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Title: Arginine, citrulline and nitric oxide metabolism in sepsis

item KAO, CHRISTINA - Children'S Nutrition Research Center (CNRC)
item BANDI, VENKATA - Baylor College Of Medicine
item GUNTUPALLI, KALPALATHA - Baylor College Of Medicine
item WU, MANHONG - Children'S Nutrition Research Center (CNRC)
item CASTILLO, LETICIA - Children'S Nutrition Research Center (CNRC)
item JAHOOR, FAROOK - Children'S Nutrition Research Center (CNRC)

Submitted to: Clinical Science
Publication Type: Peer Reviewed Journal
Publication Acceptance Date: 12/23/2008
Publication Date: 7/1/2009
Citation: Kao, C.C., Bandi, V., Guntupalli, K.K., Wu, M., Castillo, L., Jahoor, F. 2009. Arginine, citrulline and nitric oxide metabolism in sepsis. Clinical Science. 117(1):23-30.

Interpretive Summary: Nitric oxide (NO) is a compound produced by the body that helps to expand blood vessels and lower blood pressure. NO is formed from another compound called arginine. Sepsis is the body's response to infection. It is unclear whether NO is harmful in sepsis because it lowers blood pressure or if it is beneficial because it helps to maintain function of essential organs. In addition, there may be a deficiency of arginine in sepsis, and this in turn could affect the production of NO. In this study, we measured the amount of arginine, citrulline (another amino acid used to make arginine), and NO produced by the body in individuals with sepsis compared to healthy controls. We found that septic individuals and healthy controls had similar rates of production of arginine and NO. However, the rate of production of citrulline and the concentrations in the blood of arginine and citrulline were lower in sepsis compared to in controls. These findings suggest that inadequate production of citrulline may lead to inadequate arginine availability in sepsis.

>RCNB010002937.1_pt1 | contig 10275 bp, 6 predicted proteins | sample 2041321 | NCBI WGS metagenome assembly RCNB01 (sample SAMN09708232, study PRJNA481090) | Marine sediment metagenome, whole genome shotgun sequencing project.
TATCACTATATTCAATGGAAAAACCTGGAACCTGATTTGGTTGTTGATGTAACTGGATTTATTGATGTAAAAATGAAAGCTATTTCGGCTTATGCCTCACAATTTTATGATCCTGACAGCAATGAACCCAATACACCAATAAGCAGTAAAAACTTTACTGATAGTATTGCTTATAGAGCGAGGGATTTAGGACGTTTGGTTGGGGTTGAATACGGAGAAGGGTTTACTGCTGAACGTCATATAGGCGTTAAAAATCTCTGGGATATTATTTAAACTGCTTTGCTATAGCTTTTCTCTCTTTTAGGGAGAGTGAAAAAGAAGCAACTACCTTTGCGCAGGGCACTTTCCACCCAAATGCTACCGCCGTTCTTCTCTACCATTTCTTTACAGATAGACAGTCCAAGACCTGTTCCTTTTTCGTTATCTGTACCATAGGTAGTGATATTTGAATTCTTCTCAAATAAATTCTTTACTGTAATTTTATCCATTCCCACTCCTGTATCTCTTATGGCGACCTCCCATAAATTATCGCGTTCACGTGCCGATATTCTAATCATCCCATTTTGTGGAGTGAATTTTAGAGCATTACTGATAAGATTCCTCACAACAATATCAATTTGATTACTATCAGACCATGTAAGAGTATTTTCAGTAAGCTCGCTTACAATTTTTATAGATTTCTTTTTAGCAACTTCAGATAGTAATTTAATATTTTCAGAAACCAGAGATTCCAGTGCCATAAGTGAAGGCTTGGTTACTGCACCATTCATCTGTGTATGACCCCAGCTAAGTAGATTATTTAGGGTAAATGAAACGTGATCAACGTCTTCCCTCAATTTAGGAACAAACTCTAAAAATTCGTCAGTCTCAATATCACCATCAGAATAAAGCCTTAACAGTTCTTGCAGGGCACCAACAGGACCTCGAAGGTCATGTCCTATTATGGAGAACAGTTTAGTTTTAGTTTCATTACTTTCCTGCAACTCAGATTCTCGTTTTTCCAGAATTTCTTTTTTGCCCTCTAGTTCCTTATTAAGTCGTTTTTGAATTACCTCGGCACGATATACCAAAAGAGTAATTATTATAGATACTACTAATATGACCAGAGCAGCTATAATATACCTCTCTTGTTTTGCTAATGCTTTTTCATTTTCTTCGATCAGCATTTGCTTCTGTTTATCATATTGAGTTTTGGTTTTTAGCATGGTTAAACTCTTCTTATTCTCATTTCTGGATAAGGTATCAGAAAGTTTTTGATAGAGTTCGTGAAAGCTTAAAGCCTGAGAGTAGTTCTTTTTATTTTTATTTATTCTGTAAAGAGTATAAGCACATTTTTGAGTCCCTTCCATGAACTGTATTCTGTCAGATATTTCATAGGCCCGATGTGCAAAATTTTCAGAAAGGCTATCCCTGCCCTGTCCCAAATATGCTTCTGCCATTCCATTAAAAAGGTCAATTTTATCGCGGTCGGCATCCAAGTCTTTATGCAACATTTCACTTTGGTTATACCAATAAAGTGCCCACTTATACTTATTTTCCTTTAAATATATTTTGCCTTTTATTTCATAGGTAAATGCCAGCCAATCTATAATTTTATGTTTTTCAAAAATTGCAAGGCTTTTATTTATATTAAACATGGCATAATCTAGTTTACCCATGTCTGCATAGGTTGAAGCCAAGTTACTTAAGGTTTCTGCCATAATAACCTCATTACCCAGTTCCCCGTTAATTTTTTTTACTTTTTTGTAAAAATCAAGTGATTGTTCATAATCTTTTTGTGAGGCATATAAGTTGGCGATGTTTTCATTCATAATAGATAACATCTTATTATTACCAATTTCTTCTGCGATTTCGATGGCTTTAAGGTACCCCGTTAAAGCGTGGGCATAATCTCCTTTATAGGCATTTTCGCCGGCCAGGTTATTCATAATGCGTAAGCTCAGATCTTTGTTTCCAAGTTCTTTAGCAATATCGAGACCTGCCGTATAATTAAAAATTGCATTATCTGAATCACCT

Technical Abstract: Arginine has vasodilatory effects, via its conversion by nitric oxide (NO) synthase into NO, and immunomodulatory actions that play important roles in sepsis. Protein breakdown affects arginine availability, and the release of asymmetric dimethylarginine, an inhibitor of NO synthase, may therefore affect NO synthesis in patients with sepsis. The objective of the present study was to investigate whole-body in vivo arginine and citrulline metabolism and NO synthesis rates, and their relationship to protein breakdown in patients with sepsis or septic shock and in healthy volunteers. Endogenous leucine flux, an index of whole-body protein breakdown rate, was measured in 13 critically ill patients with sepsis or septic shock and seven healthy controls using an intravenous infusion of [1-13C]leucine. Arginine flux, citrulline flux and the rate of conversion of arginine into citrulline (an index of NO synthesis) were measured with intravenous infusions of [15N2]guanidino-arginine and [5,5-2H2]citrulline. Plasma concentrations of nitrite plus nitrate, arginine, citrulline and asymmetric dimethylarginine were measured. Compared with controls, patients had a higher leucine flux and higher NO metabolites, but arginine flux, plasma asymmetric dimethylarginine concentration and the rate of NO synthesis were not different. Citrulline flux and plasma arginine and citrulline were lower in patients than in controls. Arginine production was positively correlated with the protein breakdown rate. Whole-body arginine production and NO synthesis were similar in patients with sepsis and septic shock and healthy controls. Despite increased proteolysis in sepsis, there is a decreased arginine plasma concentration, suggesting inadequate de novo synthesis secondary to decreased citrulline production.